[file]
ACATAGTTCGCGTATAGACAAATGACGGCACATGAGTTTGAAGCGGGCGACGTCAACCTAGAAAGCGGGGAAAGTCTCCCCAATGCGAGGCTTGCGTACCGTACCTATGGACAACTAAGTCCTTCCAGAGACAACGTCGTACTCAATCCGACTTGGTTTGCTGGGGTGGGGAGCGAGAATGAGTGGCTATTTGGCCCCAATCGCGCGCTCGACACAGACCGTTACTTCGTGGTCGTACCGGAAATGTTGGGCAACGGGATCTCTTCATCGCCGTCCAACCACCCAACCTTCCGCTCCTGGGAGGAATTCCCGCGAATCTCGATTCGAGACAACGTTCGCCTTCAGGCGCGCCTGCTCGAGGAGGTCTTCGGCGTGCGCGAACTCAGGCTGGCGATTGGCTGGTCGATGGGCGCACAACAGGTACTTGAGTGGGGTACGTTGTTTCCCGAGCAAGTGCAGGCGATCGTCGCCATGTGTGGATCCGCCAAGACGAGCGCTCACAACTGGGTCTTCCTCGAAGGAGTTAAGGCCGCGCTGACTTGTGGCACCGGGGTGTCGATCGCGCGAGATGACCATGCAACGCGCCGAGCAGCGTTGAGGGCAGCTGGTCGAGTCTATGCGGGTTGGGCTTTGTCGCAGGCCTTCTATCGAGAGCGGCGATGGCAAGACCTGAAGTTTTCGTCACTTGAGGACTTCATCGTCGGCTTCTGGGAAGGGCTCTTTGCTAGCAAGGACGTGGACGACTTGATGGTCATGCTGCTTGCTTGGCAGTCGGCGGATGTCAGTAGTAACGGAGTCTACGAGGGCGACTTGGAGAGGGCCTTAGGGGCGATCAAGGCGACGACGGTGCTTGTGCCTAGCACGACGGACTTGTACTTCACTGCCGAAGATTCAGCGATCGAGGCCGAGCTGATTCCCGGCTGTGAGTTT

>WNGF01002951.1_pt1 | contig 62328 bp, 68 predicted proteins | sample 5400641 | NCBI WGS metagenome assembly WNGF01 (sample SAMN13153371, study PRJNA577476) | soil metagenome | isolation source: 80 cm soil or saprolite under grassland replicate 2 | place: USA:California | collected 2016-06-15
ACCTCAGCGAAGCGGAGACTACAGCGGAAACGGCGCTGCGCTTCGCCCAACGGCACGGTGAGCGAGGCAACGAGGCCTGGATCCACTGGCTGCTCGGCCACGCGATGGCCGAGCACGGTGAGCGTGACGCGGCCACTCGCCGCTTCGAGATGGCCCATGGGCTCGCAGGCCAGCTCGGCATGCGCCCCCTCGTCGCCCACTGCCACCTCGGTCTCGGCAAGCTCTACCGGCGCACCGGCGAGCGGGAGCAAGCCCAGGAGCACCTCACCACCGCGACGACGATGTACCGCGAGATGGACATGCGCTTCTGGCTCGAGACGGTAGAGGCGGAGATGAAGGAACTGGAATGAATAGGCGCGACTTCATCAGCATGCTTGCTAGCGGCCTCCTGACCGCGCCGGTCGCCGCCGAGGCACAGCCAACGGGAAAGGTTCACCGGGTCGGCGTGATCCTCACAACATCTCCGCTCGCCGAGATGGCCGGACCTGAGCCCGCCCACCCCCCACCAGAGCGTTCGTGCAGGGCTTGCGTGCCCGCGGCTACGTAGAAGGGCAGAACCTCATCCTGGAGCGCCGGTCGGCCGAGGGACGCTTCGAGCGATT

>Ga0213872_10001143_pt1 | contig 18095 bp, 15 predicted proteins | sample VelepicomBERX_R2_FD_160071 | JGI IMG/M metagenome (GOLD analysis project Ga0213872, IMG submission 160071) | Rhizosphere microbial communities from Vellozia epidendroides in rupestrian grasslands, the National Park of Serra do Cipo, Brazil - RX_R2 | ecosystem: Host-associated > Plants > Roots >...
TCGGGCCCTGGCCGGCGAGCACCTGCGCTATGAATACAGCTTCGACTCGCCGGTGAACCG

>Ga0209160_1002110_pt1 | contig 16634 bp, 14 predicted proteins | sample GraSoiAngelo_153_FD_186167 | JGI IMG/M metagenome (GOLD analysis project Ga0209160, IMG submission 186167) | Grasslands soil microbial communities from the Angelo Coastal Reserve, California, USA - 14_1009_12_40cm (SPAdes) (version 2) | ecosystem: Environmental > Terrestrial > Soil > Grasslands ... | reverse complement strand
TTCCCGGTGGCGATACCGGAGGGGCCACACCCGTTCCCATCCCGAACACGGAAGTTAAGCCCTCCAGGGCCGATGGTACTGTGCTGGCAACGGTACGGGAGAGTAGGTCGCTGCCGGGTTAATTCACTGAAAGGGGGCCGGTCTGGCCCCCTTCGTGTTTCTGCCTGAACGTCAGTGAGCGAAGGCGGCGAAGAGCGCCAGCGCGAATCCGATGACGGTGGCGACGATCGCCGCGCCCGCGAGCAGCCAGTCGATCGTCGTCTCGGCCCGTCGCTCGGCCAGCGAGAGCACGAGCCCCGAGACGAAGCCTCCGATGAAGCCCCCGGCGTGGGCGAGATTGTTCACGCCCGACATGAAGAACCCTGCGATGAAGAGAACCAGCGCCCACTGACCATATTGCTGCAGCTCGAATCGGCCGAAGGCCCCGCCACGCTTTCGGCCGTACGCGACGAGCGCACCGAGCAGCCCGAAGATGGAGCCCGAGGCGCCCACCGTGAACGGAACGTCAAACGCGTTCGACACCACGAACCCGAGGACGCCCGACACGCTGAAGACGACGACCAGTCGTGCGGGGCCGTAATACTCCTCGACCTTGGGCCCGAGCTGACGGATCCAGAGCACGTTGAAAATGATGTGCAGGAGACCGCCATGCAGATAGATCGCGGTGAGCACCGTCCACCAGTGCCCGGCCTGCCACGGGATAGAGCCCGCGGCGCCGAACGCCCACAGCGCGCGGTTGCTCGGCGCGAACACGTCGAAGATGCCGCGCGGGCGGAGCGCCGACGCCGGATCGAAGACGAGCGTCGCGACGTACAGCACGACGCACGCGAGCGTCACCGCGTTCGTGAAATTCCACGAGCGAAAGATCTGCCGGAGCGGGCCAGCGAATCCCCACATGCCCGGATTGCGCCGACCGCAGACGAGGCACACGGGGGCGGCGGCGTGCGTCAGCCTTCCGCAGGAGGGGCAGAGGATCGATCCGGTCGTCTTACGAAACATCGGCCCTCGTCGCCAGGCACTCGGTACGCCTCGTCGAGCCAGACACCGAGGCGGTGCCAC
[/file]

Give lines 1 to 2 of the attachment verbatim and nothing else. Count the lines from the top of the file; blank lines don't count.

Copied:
ACATAGTTCGCGTATAGACAAATGACGGCACATGAGTTTGAAGCGGGCGACGTCAACCTAGAAAGCGGGGAAAGTCTCCCCAATGCGAGGCTTGCGTACCGTACCTATGGACAACTAAGTCCTTCCAGAGACAACGTCGTACTCAATCCGACTTGGTTTGCTGGGGTGGGGAGCGAGAATGAGTGGCTATTTGGCCCCAATCGCGCGCTCGACACAGACCGTTACTTCGTGGTCGTACCGGAAATGTTGGGCAACGGGATCTCTTCATCGCCGTCCAACCACCCAACCTTCCGCTCCTGGGAGGAATTCCCGCGAATCTCGATTCGAGACAACGTTCGCCTTCAGGCGCGCCTGCTCGAGGAGGTCTTCGGCGTGCGCGAACTCAGGCTGGCGATTGGCTGGTCGATGGGCGCACAACAGGTACTTGAGTGGGGTACGTTGTTTCCCGAGCAAGTGCAGGCGATCGTCGCCATGTGTGGATCCGCCAAGACGAGCGCTCACAACTGGGTCTTCCTCGAAGGAGTTAAGGCCGCGCTGACTTGTGGCACCGGGGTGTCGATCGCGCGAGATGACCATGCAACGCGCCGAGCAGCGTTGAGGGCAGCTGGTCGAGTCTATGCGGGTTGGGCTTTGTCGCAGGCCTTCTATCGAGAGCGGCGATGGCAAGACCTGAAGTTTTCGTCACTTGAGGACTTCATCGTCGGCTTCTGGGAAGGGCTCTTTGCTAGCAAGGACGTGGACGACTTGATGGTCATGCTGCTTGCTTGGCAGTCGGCGGATGTCAGTAGTAACGGAGTCTACGAGGGCGACTTGGAGAGGGCCTTAGGGGCGATCAAGGCGACGACGGTGCTTGTGCCTAGCACGACGGACTTGTACTTCACTGCCGAAGATTCAGCGATCGAGGCCGAGCTGATTCCCGGCTGTGAGTTT

>WNGF01002951.1_pt1 | contig 62328 bp, 68 predicted proteins | sample 5400641 | NCBI WGS metagenome assembly WNGF01 (sample SAMN13153371, study PRJNA577476) | soil metagenome | isolation source: 80 cm soil or saprolite under grassland replicate 2 | place: USA:California | collected 2016-06-15